Sunday, 25 July 2010

The Cove

This weekend me and The Big One sat down to watch The Cove.

Having heard a lot about it I admit I had been putting off seeing it as sometimes I feel overwhelmed by the amount of causes out there. Plus I hate being moved to the point of anger by a documented injustice and then being left with no idea what I can do to help change the situation. 

Anyway we watched it and it was incredibly powerful, tense, fascinating and utterly horrific. It provided an insight into a barbaric practice brought about by people's increasing desire to see aqua shows - performing dolphins.

The documentary explores the fact that dolphins are intelligent, self aware, sentient beings and we could have much to learn from them rather then keeping them captive to marvel at how high they can jump for a suspended ball at Seaworld.

Another motive behind the mass slaughter of dolphins is the fact that we are eating the ocean's population. We are devouring the world's unsustainable fish, if fish as one of the main sources of protein for humans is unavailable markets will try and supply us with alternatives. In Japan a lot of dolphin meat is being sold labeled as whale meat (another contentious subject). As it happens dolphin meat is dangerously high in mercury levels making it toxic to humans, but a fisherman will need to make his money and if his fishing levels are consistently getting lower (arguably) so may his morals.

As a pescatarian for nearly 22 years I started wondering about my own contribution to this issue. I do not eat meat exclusively for animal right's issues although I am very happy not be a part of the demand that results in a lot of animals leading a miserable factory farmed life for it to end in an inhumane death. I became a non meat eater at the age of 6 (precocious I know) having read about it on animal rights leaflets. I continued eating fish as it was a condition of my mother's while I was still growing and I admit I have continued because I love fish.

But now I don't know how comfortable I feel about still eating unsustainable fish now I am painfully aware of one of the many consequences. I know that I am one person and me stopping to eat fish will not suddenly boost the ocean's fish count but you can only take responsibility for yourself.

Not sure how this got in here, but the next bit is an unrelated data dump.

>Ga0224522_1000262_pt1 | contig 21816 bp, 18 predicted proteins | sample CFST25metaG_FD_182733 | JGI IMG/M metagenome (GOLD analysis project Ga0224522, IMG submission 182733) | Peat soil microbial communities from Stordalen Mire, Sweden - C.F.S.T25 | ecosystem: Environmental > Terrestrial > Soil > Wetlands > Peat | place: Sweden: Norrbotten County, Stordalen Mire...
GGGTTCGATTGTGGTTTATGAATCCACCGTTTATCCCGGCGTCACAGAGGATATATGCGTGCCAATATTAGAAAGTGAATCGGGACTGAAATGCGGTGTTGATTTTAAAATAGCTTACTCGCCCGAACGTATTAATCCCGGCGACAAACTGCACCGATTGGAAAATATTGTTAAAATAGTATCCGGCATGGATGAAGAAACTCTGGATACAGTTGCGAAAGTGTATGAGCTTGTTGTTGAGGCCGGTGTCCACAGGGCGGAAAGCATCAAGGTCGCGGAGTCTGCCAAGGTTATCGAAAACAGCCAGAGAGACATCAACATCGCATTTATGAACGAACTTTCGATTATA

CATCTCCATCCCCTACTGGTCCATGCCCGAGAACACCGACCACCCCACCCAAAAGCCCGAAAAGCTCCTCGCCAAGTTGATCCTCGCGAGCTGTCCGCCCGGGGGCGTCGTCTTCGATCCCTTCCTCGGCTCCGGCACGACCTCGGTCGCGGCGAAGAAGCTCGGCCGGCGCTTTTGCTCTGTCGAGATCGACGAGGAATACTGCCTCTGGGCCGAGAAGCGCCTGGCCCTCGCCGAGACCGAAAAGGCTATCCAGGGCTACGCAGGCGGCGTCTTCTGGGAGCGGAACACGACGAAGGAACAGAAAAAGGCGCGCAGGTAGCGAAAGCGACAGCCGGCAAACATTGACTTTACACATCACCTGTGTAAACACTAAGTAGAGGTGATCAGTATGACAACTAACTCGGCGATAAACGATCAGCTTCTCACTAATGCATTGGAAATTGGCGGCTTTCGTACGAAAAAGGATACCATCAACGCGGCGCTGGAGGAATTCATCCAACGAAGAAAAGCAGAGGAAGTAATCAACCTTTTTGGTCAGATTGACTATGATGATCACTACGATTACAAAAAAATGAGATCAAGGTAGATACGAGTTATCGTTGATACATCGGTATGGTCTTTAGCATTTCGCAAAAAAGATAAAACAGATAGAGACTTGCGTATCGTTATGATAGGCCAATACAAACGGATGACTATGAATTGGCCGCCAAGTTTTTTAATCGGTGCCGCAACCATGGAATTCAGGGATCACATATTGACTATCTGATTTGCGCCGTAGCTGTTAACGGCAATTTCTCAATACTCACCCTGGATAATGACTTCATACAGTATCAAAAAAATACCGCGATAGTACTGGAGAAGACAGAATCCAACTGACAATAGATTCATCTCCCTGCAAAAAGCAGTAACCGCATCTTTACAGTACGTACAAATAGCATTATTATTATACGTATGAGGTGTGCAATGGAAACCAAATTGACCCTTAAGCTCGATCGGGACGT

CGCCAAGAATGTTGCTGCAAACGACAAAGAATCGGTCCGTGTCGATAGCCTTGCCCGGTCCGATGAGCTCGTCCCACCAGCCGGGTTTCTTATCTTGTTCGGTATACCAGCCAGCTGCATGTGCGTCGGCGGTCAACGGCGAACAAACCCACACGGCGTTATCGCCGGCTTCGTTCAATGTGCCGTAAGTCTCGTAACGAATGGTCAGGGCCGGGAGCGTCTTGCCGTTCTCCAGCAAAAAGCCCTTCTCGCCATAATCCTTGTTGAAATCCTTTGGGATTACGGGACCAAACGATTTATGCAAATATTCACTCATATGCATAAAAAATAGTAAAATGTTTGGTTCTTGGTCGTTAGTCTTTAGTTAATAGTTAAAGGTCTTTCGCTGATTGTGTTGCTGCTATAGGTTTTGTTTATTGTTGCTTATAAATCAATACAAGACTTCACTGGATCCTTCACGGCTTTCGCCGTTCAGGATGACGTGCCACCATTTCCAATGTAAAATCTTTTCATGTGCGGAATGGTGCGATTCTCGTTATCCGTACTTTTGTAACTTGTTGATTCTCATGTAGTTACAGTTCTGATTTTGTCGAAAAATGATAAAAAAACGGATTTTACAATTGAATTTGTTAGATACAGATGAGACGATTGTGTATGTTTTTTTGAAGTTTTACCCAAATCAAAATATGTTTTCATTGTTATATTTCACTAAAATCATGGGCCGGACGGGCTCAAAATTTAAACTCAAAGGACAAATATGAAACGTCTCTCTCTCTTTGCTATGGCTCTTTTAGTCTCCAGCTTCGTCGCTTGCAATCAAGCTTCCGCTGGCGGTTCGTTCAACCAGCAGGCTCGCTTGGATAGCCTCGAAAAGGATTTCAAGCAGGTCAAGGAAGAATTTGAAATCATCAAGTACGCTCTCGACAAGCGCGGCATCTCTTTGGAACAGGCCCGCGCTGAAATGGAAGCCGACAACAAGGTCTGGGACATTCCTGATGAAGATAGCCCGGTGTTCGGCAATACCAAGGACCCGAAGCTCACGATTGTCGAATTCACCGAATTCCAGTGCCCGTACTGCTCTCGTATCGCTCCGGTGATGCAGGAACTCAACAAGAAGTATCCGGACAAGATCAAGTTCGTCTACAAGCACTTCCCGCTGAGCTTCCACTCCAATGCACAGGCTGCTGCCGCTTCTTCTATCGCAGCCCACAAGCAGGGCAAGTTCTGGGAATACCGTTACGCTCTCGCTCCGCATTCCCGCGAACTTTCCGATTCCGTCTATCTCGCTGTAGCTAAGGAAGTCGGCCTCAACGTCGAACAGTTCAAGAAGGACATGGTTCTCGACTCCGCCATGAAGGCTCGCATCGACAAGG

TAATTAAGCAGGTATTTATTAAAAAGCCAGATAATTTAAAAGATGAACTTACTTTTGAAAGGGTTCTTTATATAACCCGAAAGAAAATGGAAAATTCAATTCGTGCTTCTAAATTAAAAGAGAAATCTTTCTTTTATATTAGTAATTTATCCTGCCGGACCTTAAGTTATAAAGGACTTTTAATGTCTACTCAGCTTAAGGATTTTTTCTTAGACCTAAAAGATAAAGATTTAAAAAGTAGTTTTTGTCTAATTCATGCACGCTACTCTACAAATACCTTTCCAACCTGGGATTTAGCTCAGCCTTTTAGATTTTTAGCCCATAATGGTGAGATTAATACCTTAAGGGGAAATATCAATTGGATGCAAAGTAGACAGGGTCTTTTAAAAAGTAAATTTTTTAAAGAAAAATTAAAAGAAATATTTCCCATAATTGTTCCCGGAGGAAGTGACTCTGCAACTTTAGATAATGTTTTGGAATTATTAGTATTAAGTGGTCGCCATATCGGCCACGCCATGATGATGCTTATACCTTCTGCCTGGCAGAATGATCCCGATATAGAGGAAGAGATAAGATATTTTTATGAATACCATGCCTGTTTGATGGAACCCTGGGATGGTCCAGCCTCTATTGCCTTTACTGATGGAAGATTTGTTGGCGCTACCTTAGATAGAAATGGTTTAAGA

My fish intake is almost the only source of protein I have as I am not good at ensuring I include pulses, lentils and enough cheese in my diet, however my reasoning so far is that if I identify and only eat sustainable sources of fish then I am covering my protein and sleeping easy at night.

So that's my plan...that and writing to David Cameron, the Japanese ambassador and signing the official petition registering my disgust and demanding an end to the annual dolphin slaughter of over 20,000 dolphins in Taiji, Japan.

I don't go to dolphin shows, they make me sad. Now I think I would end up sobbing in public.

I cannot convey how disturbing the footage of how these intelligent and sensitive animals are savaged is. Their desperate cries will stay with me for a very long time.  It is traumatic but we cannot turn away from everything. This should be a relatively small issue to stop - it happens in a small, secluded cove in a tiny fishing village in Japan enabled solely by corruption and human desire to see performing captive dolphins.

As one of the main activists, Ric O'Barry says, “If we can’t stop that, if we can’t fix that, forget about the bigger issues. There’s no hope.” 

(I have somewhat simplified the arguments raised and discussed in the film so do watch it and form your own opinions).

"The dolphin's smile is nature's greatest deception. It creates the illusion that they actually like doing this job, like they actually volunteered for it. So the whole industry is based around this optical illusion"
- Ric O'Barry

1 comment:

Front Row Mode said...

Will watch the movie tonight lol


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